Tuesday, April 24, 2007

Thinking on Cleverness vs Wisdom

When we are looking at programs of change we should be careful to distinguish between cleverness and wisdom.

Cleverness can be taught to anyone of reasonable mental abilities. For example most people can learn how to drive a car. A smaller group can learn how to drive a transport truck. Most people can learn basic math and English skills. There will be varying levels of cleverness between a high school student and a quantum physicist but the overall criteria is it can be learned; no experience required just practice.

Wisdom is the cognitive process of acquiring a skill or knowledge  qualified by experience. The qualifying factors are first watchfulness: the process of paying close and continuous attention and second the ability to comprehend; to understand and profit from experience. This differs from cleverness in that it requires us to experience something, see the results, evaluate those results, and then modify our actions.

What does this have to do with programs of change?

When I was a practicing hypnotist and meeting a client the first time I would spend the first hour learning about the client, why they chose hypnosis, their expectations, what they had tried before with what results, determined how strongly they wanted the change to happen and most importantly uncovered and discussed any concerns or fears they had about hypnosis. In approximately 20% of the time I would tell them that continuing the program would be a waste of their time and money. I was clever enough to learn the technique of hypnosis but it was experience that taught me the wisdom of saying no when it was necessary.

There are a lot of programs for change offered on the web or in books. If the process does not evaluate your match with the program or include mentoring of some kind then it needs to be looked at carefully. Being fed a canned program will teach the techniques (cleverness) but only properly including evaluation of progress and the discussion and sharing of experiences will lead to wisdom and to an ongoing personal mastery of the change process.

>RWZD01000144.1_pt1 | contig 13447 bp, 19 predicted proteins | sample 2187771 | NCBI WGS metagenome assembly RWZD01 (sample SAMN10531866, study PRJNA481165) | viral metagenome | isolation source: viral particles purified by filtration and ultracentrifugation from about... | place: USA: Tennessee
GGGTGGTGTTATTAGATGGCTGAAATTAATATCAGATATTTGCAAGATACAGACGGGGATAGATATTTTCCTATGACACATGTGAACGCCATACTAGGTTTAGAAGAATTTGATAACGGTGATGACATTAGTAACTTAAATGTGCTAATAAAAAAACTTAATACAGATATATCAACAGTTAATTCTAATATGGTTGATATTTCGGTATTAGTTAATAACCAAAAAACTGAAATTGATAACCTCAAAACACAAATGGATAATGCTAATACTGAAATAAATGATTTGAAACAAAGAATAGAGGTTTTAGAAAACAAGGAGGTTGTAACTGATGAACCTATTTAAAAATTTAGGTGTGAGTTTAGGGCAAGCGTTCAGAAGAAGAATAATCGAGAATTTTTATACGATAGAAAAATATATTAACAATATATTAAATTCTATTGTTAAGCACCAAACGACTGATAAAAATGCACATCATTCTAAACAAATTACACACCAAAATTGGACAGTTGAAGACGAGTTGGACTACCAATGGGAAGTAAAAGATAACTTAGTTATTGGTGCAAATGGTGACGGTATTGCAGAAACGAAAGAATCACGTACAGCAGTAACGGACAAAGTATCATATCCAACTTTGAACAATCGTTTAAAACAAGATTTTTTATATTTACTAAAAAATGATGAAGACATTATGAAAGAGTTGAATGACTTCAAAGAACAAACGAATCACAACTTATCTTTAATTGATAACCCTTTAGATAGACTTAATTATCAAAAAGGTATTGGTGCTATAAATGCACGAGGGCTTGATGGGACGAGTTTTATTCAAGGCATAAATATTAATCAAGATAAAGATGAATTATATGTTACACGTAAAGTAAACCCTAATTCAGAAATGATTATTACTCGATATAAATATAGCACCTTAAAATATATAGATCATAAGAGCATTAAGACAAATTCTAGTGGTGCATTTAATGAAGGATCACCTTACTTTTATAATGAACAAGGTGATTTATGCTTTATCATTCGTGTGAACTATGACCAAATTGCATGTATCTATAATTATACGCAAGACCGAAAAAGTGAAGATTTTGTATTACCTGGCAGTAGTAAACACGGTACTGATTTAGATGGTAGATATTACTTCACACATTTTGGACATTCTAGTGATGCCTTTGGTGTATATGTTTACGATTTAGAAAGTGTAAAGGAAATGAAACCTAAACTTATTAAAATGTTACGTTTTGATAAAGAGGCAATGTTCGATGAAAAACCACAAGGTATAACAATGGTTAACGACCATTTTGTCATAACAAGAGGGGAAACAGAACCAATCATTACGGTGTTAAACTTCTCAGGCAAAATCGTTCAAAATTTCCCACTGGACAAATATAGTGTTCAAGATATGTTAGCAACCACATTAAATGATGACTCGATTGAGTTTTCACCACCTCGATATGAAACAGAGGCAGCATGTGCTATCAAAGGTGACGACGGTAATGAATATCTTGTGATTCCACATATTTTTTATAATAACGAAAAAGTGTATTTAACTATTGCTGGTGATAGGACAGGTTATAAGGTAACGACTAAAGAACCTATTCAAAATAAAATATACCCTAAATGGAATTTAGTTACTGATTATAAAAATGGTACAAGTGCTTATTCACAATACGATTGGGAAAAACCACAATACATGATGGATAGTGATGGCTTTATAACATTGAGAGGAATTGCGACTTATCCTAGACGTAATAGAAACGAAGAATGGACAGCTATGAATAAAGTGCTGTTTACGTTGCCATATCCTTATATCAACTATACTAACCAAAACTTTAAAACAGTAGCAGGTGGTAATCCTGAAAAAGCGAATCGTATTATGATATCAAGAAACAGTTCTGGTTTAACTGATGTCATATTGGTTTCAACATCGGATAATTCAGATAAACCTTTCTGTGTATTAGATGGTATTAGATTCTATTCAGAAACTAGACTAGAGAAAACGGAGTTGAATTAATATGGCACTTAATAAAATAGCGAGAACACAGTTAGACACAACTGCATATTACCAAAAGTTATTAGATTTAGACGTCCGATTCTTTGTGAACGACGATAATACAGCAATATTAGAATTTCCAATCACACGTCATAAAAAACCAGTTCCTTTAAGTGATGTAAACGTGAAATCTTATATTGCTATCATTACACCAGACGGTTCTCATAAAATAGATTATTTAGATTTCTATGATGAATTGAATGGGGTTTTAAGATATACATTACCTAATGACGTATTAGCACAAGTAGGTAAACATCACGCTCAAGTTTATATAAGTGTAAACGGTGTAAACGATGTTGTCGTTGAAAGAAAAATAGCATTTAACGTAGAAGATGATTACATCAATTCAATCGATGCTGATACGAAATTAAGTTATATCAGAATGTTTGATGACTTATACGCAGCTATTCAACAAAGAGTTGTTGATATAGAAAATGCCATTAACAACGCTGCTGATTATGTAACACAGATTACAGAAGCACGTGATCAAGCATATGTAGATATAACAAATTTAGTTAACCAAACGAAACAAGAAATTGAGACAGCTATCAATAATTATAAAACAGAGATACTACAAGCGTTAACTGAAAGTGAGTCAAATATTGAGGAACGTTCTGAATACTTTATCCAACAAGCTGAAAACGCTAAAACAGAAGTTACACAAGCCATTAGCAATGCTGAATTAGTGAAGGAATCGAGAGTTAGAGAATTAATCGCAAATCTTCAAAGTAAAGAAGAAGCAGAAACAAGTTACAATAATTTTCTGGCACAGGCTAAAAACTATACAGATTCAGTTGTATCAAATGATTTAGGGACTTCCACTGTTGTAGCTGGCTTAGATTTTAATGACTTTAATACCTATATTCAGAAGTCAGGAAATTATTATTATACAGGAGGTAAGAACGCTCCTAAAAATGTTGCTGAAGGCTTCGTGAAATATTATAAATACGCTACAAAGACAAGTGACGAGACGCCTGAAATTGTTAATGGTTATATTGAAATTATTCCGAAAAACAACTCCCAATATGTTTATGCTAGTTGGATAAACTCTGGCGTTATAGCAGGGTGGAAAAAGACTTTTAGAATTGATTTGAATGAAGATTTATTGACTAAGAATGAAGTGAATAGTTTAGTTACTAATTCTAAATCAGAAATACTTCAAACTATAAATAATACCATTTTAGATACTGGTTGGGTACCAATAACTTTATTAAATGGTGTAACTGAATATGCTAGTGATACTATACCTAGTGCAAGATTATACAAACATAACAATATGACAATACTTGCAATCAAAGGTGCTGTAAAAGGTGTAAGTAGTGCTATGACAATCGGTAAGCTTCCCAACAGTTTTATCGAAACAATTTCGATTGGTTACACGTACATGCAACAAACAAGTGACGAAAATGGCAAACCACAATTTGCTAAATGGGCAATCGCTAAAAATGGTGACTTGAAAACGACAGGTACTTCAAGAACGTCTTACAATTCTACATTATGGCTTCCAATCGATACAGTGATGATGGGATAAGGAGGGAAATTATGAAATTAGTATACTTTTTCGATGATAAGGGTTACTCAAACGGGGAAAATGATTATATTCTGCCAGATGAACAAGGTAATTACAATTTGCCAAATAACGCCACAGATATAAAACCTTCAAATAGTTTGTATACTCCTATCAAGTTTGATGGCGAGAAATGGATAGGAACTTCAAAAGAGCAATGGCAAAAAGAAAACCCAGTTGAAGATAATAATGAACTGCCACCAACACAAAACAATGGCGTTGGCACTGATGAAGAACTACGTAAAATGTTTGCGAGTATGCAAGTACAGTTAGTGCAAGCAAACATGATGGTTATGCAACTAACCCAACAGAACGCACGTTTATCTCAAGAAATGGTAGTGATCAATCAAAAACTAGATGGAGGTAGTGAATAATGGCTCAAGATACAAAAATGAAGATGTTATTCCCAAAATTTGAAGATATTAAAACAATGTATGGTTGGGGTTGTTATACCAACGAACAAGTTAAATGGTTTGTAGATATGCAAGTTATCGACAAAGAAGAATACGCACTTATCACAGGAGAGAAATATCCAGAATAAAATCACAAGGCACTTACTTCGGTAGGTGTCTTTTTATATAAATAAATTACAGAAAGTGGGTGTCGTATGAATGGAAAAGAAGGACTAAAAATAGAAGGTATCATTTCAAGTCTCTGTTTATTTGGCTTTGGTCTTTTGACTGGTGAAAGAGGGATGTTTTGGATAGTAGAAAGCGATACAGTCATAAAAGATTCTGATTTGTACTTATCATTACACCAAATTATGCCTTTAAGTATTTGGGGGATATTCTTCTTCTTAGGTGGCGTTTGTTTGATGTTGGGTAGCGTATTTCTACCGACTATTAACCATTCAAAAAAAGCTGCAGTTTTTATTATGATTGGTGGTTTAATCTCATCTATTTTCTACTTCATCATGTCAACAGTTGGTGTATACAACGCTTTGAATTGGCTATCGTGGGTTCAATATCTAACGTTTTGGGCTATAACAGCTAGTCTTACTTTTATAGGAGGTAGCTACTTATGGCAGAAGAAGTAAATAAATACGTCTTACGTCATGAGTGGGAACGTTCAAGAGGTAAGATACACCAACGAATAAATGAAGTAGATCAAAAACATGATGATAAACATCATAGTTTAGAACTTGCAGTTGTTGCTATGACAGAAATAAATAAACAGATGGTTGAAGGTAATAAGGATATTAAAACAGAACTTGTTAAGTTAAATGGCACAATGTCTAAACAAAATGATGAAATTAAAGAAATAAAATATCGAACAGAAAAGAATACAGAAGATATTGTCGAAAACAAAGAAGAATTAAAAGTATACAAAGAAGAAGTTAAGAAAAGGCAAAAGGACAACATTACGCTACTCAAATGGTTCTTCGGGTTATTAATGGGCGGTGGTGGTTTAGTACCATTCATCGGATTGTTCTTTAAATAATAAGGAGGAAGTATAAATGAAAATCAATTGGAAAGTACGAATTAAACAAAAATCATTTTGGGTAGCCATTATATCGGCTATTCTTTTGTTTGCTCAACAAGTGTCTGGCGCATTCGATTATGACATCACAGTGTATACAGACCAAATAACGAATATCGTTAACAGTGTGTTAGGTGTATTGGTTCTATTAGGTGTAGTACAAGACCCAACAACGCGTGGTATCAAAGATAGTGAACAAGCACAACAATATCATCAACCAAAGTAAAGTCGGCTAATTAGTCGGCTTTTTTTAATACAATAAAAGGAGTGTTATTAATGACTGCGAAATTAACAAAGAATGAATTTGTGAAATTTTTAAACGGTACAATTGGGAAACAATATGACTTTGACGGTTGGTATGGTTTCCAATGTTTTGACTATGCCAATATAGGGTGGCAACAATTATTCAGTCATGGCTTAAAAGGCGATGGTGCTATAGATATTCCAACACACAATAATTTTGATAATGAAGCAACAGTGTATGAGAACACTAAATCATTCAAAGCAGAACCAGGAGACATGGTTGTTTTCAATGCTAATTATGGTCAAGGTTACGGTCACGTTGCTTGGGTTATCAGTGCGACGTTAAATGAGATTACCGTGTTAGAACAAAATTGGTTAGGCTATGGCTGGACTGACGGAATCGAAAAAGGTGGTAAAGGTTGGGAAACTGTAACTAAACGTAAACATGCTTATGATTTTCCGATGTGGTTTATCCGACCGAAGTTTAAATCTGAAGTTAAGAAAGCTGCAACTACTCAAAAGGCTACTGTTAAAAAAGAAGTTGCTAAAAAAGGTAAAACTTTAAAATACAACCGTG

Choose wisely.

5 conversations:

Comedy + said...

Exactly Peter, those snake-oil salesmen/women out there. There are a ton of them too. We have some dear friends and the husband is always trying to talk us into going to this program or that program. Well, he needs that feel good feeling he gets going to that stuff. We don't.

I see your point and had never thought about it in these terms, but there is a big difference. There are many things I can't do, but I could spend the time learning how to do them if I wished. Got it :)

Peter Haslam said...

Thank you comedy+ for your comment and illustration

Empress Bee (of the High Sea) said...

indeed, choose wisely. and on a further note, if you are going to be a snake oil salesman, get in on the ground floor! ha ha, just kidding...

smiles, bee

Peter Haslam said...

Be first with the most eh Bee :)

Manhattan Beach real estate said...

According to me, one becomes wiser by facing experiences in life. For instance, a very clever person may lack the wisdom to make wise decisions. It is crucial to act clever in certain situation because one's wits can save even a life but one has to learn to become wise too. I doubt, a wise man making a foolish decision and a clever person behaving like a dumb. To sum up, both are very important qualities.